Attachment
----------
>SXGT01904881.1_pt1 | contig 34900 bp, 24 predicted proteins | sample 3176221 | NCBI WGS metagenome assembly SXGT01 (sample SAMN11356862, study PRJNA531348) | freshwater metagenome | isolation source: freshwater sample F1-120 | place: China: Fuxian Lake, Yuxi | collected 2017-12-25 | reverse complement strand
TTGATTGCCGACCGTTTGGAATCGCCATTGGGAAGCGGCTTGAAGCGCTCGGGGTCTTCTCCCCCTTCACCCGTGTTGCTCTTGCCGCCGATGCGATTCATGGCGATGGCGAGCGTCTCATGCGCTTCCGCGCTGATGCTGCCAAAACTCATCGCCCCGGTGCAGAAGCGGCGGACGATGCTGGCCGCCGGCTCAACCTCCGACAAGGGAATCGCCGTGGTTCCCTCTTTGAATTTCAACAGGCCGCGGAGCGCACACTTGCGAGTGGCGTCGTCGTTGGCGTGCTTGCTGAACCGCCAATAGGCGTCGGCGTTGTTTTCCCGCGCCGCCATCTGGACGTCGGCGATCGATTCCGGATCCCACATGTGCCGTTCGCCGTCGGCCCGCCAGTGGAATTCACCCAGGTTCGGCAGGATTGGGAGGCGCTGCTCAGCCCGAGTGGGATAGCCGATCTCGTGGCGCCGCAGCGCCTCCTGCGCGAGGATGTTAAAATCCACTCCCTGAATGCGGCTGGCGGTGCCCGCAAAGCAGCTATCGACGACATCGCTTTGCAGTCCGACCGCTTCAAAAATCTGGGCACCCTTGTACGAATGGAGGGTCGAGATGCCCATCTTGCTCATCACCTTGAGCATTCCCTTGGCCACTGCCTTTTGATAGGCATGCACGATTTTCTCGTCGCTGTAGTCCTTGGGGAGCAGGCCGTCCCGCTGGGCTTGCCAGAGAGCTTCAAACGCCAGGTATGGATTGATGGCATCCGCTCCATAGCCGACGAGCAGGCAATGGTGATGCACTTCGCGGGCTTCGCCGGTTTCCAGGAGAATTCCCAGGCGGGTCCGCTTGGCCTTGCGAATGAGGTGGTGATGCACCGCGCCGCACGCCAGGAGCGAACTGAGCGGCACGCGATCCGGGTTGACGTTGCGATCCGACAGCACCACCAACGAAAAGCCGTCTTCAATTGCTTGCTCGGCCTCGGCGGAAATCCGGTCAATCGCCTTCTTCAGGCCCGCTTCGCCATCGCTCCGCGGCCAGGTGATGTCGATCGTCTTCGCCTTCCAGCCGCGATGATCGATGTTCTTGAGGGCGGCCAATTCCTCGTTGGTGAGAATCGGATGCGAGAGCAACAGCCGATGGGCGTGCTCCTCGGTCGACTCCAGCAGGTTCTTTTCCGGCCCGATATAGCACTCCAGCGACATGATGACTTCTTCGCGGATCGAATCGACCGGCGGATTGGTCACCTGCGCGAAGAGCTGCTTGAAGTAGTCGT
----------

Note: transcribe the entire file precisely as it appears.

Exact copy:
>SXGT01904881.1_pt1 | contig 34900 bp, 24 predicted proteins | sample 3176221 | NCBI WGS metagenome assembly SXGT01 (sample SAMN11356862, study PRJNA531348) | freshwater metagenome | isolation source: freshwater sample F1-120 | place: China: Fuxian Lake, Yuxi | collected 2017-12-25 | reverse complement strand
TTGATTGCCGACCGTTTGGAATCGCCATTGGGAAGCGGCTTGAAGCGCTCGGGGTCTTCTCCCCCTTCACCCGTGTTGCTCTTGCCGCCGATGCGATTCATGGCGATGGCGAGCGTCTCATGCGCTTCCGCGCTGATGCTGCCAAAACTCATCGCCCCGGTGCAGAAGCGGCGGACGATGCTGGCCGCCGGCTCAACCTCCGACAAGGGAATCGCCGTGGTTCCCTCTTTGAATTTCAACAGGCCGCGGAGCGCACACTTGCGAGTGGCGTCGTCGTTGGCGTGCTTGCTGAACCGCCAATAGGCGTCGGCGTTGTTTTCCCGCGCCGCCATCTGGACGTCGGCGATCGATTCCGGATCCCACATGTGCCGTTCGCCGTCGGCCCGCCAGTGGAATTCACCCAGGTTCGGCAGGATTGGGAGGCGCTGCTCAGCCCGAGTGGGATAGCCGATCTCGTGGCGCCGCAGCGCCTCCTGCGCGAGGATGTTAAAATCCACTCCCTGAATGCGGCTGGCGGTGCCCGCAAAGCAGCTATCGACGACATCGCTTTGCAGTCCGACCGCTTCAAAAATCTGGGCACCCTTGTACGAATGGAGGGTCGAGATGCCCATCTTGCTCATCACCTTGAGCATTCCCTTGGCCACTGCCTTTTGATAGGCATGCACGATTTTCTCGTCGCTGTAGTCCTTGGGGAGCAGGCCGTCCCGCTGGGCTTGCCAGAGAGCTTCAAACGCCAGGTATGGATTGATGGCATCCGCTCCATAGCCGACGAGCAGGCAATGGTGATGCACTTCGCGGGCTTCGCCGGTTTCCAGGAGAATTCCCAGGCGGGTCCGCTTGGCCTTGCGAATGAGGTGGTGATGCACCGCGCCGCACGCCAGGAGCGAACTGAGCGGCACGCGATCCGGGTTGACGTTGCGATCCGACAGCACCACCAACGAAAAGCCGTCTTCAATTGCTTGCTCGGCCTCGGCGGAAATCCGGTCAATCGCCTTCTTCAGGCCCGCTTCGCCATCGCTCCGCGGCCAGGTGATGTCGATCGTCTTCGCCTTCCAGCCGCGATGATCGATGTTCTTGAGGGCGGCCAATTCCTCGTTGGTGAGAATCGGATGCGAGAGCAACAGCCGATGGGCGTGCTCCTCGGTCGACTCCAGCAGGTTCTTTTCCGGCCCGATATAGCACTCCAGCGACATGATGACTTCTTCGCGGATCGAATCGACCGGCGGATTGGTCACCTGCGCGAAGAGCTGCTTGAAGTAGTCGT